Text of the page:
National Geographic June 1999


A Dinosaur Named Sue
When the prehistoric object of a bitter custody battle sold for 8. 36 million dollars, scientists finally began to piece together the skeleton – – and saga – – of the largest T. rex ever found.
Cuba- -Evolution in the Revolution
Cuba’s revolution ages, perhaps mellows, but keeps its grip on this island nation. Quick as ever to point out their accomplishments under socialism, Cubans now recognize the growing power of the U. S. dollar in their country.
John Glenn in Space { John Glenn: Man With a Mission}
In 1962 John Glenn became the first American to orbit the Earth. Thirty- six years later, at the age of 77, the senator returned to space to help us understand how the body ages – – and to remind us that the spirit never does.
Deep Soul of the New River { New River; New River’s Deep Soul}
The oldest river on the eastern seaboard flows through the Appalachians with waters calm enough for church baptisms and wild enough for white- water rafters.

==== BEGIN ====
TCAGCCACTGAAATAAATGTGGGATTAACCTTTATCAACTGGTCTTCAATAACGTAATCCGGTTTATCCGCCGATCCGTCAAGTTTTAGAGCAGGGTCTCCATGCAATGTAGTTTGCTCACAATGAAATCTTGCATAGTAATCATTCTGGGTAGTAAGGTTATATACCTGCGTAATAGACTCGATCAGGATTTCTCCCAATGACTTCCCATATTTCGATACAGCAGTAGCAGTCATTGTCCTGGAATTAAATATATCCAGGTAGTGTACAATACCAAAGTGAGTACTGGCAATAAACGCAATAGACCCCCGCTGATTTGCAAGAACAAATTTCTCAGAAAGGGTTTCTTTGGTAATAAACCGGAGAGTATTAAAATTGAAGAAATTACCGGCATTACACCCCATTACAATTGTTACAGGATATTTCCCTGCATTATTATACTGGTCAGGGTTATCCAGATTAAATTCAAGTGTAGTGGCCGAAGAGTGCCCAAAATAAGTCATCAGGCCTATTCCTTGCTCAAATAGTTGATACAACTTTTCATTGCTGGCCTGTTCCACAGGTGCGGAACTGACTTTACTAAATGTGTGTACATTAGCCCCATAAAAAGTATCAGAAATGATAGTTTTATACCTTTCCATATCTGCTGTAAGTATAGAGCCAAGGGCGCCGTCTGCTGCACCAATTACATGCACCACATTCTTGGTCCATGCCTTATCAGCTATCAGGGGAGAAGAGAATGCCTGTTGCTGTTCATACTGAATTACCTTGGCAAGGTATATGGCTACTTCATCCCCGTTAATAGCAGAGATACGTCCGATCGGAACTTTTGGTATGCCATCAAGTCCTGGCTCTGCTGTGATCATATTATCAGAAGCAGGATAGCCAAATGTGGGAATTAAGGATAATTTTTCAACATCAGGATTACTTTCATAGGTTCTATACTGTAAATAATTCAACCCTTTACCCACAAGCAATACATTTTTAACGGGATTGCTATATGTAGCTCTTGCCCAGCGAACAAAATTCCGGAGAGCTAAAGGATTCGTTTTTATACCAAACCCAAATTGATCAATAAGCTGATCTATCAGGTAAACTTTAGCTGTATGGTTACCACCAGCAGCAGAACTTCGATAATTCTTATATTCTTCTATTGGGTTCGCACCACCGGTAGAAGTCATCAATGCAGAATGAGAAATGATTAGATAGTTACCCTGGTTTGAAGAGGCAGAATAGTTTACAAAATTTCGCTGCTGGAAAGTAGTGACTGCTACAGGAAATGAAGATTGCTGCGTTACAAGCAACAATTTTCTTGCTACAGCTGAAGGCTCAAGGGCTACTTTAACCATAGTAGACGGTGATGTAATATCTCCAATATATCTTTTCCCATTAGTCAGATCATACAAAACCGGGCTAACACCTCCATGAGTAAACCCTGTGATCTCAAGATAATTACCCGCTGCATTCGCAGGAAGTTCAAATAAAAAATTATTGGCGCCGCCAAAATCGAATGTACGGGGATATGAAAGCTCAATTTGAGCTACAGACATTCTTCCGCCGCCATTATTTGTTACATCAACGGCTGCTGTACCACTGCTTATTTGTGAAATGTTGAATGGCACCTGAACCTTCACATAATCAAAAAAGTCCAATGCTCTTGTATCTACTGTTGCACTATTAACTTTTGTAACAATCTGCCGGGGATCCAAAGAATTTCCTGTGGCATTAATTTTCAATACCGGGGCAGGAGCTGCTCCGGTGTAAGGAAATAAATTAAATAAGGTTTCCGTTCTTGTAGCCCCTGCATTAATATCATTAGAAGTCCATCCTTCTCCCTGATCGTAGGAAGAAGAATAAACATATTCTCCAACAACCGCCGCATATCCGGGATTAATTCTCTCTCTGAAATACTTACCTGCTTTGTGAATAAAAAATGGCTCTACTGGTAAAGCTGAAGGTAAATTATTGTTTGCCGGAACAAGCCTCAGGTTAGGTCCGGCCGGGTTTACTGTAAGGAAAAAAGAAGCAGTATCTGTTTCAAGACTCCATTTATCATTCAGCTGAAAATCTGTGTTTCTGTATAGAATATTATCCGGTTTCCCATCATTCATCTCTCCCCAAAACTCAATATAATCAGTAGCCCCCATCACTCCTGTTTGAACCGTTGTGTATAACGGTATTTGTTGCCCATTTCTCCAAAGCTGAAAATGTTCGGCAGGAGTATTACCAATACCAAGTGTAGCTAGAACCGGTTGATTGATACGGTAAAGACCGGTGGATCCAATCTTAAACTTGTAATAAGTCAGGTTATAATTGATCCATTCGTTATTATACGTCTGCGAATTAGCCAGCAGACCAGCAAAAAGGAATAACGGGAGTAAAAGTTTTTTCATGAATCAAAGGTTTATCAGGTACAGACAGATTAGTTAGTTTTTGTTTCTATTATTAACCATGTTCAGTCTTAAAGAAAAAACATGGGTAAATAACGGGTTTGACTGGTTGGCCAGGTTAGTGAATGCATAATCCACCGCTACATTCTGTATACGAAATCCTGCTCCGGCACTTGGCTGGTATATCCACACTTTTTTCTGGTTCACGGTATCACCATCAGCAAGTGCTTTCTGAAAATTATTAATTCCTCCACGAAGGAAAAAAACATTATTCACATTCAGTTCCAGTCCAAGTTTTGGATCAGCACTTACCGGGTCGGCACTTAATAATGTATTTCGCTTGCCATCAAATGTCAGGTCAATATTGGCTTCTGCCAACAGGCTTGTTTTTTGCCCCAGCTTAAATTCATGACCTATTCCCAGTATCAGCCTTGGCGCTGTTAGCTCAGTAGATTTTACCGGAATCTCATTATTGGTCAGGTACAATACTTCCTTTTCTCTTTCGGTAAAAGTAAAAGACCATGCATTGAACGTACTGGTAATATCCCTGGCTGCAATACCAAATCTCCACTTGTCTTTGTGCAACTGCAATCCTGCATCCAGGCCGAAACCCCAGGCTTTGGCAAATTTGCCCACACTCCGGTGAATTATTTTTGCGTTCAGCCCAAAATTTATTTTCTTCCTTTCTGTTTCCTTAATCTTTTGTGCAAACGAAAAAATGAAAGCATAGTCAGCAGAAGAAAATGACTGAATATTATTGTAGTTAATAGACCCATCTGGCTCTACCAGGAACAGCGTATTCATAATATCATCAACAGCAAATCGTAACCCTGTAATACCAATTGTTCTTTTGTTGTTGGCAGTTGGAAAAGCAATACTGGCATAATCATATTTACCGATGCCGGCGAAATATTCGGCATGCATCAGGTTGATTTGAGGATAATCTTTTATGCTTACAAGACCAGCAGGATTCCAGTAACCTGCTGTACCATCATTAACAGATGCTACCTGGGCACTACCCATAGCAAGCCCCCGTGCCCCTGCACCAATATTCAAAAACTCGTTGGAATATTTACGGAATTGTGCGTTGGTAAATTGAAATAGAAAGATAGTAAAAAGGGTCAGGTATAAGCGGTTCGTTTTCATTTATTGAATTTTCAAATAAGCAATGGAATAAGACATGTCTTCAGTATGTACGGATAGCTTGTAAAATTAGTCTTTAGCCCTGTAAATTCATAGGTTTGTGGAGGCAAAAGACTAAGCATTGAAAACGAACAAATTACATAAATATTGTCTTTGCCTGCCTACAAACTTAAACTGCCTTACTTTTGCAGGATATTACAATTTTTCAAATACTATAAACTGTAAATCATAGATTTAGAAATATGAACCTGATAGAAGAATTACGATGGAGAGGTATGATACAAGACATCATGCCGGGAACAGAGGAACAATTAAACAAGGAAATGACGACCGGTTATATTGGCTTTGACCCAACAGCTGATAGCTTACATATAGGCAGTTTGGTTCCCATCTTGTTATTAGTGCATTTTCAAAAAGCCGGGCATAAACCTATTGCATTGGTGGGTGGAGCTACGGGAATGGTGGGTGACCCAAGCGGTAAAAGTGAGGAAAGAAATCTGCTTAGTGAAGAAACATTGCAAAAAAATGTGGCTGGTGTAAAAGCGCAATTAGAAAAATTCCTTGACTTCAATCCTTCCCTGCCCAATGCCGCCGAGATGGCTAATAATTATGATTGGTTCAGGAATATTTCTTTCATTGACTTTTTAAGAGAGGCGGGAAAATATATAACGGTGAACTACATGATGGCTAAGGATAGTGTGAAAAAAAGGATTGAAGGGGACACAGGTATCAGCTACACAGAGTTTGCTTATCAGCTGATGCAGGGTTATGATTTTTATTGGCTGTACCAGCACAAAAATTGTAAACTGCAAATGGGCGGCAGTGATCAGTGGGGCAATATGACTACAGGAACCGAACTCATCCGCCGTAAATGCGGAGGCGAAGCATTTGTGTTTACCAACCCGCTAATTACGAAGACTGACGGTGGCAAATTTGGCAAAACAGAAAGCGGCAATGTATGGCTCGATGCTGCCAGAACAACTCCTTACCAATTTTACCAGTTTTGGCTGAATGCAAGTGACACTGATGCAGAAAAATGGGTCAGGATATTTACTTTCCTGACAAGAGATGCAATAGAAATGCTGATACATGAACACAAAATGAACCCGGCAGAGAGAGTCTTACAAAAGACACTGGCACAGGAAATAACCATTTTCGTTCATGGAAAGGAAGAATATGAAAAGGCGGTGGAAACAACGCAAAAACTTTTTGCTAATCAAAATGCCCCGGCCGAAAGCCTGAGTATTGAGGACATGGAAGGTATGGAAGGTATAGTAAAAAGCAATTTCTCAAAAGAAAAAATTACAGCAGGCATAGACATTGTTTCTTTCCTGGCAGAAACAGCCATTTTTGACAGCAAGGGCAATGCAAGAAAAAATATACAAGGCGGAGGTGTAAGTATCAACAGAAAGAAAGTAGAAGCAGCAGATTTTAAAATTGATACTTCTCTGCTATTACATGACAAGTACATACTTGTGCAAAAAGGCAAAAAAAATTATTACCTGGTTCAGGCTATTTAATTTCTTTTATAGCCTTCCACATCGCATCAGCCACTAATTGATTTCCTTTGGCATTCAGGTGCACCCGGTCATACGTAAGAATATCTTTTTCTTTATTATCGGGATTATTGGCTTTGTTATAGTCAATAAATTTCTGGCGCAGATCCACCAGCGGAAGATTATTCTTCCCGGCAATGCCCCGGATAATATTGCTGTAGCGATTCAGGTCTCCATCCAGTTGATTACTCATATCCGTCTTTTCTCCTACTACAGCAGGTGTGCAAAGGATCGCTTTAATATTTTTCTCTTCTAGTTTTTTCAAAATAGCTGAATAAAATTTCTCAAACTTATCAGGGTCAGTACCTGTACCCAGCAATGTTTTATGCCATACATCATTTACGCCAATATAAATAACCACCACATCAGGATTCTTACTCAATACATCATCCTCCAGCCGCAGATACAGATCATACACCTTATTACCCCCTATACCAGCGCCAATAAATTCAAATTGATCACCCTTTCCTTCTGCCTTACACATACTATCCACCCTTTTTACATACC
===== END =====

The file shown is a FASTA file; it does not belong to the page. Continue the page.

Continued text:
Old Havana { The Rebirth of Old Havana}
Renovation in the heart of Cuba’s capital city illuminates centuries of architectural splendor.
Tam Dao- -Sanctuary Under Siege { Vietnam’s Tam Dao Reserve; Tam Dao- -Vietnam’s Sanctuary Under Siege}
A refuge for wildlife – – and for weekenders from Hanoi – – also draws international scientists, who are cataloging the rare and endangered creatures of Vietnam’s new national park even as poachers scoop them up.
Sahara Rock Art { Ancient Art of the Sahara}
Intriguing scenes carved in rock shelters and on cliffs survive the elements but fall victim to collectors.

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